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Liberal leadership front-runner Paul Martin took his campaign to the United Nations yesterday, saying he wants Canada to play a leading role in Third World development and international affairs.

Mr. Martin joined Secretary-General Kofi Annan in New York for the launch of a UN commission on the private sector and development, a commission that he will co-chair with former Mexican president Ernesto Zedillo.

In a telephone interview, Mr. Martin said a more robust role for Canada on the world stage would yield dividends when, for example, countries such as Japan shut Canadian beef out of its market.

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"I happen to think that Canada's role in the world is very important and the degree to which we are seen to be playing an important role in the world gives us a great deal more weight when it comes time to deal with, for instance, the Japanese in terms of BSE [bovine spongiform encephalopathy -- mad-cow disease]or the Americans," he said.

While he described it as a personal initiative, Mr. Martin said his co-chairmanship of the UN commission, which will recommend measures aimed at increasing indigenous entrepreneurship -- is an illustration of his approach to foreign policy.

"This is an area where I think Canada can chart out a position of major leadership and is very much consistent with my vision of Canada playing a leading role on the world stage."

Progressive Conservative Leader Peter MacKay criticized Mr. Martin's UN work, saying the man most people expect to be the next prime minister should be concentrating on domestic issues.

"Mr. Martin's priorities are out of kilter," Mr. MacKay said. "Helping developing countries develop their economies is important and necessary. But at this particular point in time Mr. Martin should be concentrating his energies here at home."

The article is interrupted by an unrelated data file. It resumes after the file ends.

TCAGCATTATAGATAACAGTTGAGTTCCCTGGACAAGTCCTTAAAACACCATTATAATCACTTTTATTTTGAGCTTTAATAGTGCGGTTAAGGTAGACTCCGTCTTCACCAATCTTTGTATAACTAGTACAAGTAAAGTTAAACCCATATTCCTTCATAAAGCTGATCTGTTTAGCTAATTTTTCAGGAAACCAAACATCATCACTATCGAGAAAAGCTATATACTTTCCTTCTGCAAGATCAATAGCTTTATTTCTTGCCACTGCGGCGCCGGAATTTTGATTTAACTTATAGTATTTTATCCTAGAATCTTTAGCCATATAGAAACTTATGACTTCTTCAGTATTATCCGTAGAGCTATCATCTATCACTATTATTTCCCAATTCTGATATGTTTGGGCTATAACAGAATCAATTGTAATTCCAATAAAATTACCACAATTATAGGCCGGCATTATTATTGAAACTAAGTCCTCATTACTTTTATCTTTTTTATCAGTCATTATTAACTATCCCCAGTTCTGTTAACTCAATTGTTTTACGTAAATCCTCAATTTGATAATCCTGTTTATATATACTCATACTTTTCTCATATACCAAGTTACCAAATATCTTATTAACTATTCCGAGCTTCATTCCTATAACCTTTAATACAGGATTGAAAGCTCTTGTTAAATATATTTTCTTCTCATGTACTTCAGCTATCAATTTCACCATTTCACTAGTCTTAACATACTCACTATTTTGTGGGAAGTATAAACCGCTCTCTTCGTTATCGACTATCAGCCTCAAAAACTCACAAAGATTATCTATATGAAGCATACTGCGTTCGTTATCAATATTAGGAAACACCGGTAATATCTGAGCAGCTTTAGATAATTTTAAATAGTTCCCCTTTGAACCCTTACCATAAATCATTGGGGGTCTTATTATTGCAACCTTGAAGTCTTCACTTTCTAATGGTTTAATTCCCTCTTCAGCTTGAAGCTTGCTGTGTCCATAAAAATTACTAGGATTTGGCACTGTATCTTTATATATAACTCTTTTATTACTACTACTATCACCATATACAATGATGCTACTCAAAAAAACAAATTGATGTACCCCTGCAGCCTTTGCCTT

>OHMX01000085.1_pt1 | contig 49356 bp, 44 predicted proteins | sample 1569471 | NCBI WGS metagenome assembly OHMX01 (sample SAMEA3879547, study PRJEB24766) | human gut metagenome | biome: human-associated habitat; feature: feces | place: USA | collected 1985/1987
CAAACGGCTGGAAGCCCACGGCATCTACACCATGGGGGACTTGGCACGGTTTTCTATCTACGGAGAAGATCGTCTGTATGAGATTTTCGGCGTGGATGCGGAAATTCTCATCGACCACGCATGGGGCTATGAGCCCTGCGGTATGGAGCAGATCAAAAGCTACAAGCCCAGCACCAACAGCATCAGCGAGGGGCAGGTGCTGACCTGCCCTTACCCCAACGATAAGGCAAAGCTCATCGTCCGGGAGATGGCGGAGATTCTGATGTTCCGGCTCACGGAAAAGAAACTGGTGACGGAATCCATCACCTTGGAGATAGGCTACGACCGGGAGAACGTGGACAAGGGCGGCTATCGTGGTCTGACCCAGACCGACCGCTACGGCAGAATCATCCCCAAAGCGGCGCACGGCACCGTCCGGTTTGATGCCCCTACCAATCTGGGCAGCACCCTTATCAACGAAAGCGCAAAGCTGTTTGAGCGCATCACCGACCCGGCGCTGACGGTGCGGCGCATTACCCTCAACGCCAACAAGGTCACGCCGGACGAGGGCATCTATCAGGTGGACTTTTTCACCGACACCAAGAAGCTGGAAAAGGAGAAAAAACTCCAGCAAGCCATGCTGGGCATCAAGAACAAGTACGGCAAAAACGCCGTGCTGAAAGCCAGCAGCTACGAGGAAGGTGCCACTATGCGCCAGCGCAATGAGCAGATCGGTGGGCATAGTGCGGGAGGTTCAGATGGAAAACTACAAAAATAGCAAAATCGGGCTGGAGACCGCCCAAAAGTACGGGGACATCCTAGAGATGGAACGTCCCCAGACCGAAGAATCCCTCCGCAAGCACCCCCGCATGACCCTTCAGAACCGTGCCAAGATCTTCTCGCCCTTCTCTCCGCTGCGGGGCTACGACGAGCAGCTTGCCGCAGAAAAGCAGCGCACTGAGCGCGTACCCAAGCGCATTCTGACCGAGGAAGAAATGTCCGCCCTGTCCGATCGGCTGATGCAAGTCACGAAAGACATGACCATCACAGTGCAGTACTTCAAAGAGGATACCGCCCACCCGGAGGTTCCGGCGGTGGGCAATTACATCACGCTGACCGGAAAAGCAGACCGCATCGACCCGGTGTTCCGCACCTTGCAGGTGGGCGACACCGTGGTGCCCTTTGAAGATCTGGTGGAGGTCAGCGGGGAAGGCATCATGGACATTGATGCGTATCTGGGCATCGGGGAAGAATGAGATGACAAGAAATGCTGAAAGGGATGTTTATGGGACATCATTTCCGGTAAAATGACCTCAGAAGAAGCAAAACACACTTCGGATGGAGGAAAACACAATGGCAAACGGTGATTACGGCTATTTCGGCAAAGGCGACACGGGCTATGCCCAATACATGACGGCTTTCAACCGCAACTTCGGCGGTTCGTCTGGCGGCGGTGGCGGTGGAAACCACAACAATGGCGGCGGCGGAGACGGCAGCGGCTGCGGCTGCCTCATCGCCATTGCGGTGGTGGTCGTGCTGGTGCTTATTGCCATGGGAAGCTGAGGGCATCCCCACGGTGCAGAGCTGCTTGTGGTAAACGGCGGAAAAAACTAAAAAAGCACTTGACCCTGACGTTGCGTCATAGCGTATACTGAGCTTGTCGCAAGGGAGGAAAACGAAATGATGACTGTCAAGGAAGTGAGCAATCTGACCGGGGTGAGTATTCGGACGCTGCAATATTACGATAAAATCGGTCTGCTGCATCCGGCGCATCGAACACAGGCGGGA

Mr. Martin said Mr. MacKay is guilty of "tunnel vision."

He said asserting Canada's position would only help domestic interests, while also bringing some much-needed leadership to the broader world, as Canada did when it was the moving force behind the formation of UN peacekeeping.

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He said he agrees with critics who argue Canada has not maintained its influence on the world stage. In the past, Mr. Martin has said the federal government will have to devote more resources to foreign affairs and the military to re-establish that influence.

But yesterday, he emphasized Canadian leadership in international organizations such as the United Nations and World Bank, which are the primary agencies for international development.

The former finance minister said the part-time appointment will not detract from his ability to campaign for the Liberal Party leadership, nor does it suggest he is taking anything for granted.

"The situation is not too unlike that of cabinet ministers who were running. They have responsibilities as cabinet ministers which I did not have," he said.

Mr. Martin said the UN work is a personal priority for him but also represents the kind of role he sees a Martin-led government playing on the world stage.

"I believe that as the global village gets smaller, there is a tremendous need for structural change to take place to make globalization work for everybody."

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Mr. Martin has been a major proponent of trade and financial liberalization in order to spur Third World development and of increases in debt relief and foreign-aid budgets.

(He cut Canada's foreign-aid budget as part of Ottawa's deficit fight in the mid-1990s but said that was necessary because Canada's "back was against the wall.")

Yesterday, he said those global policies are necessary but will not bear fruit unless citizens of the Third World build up their own private capital.

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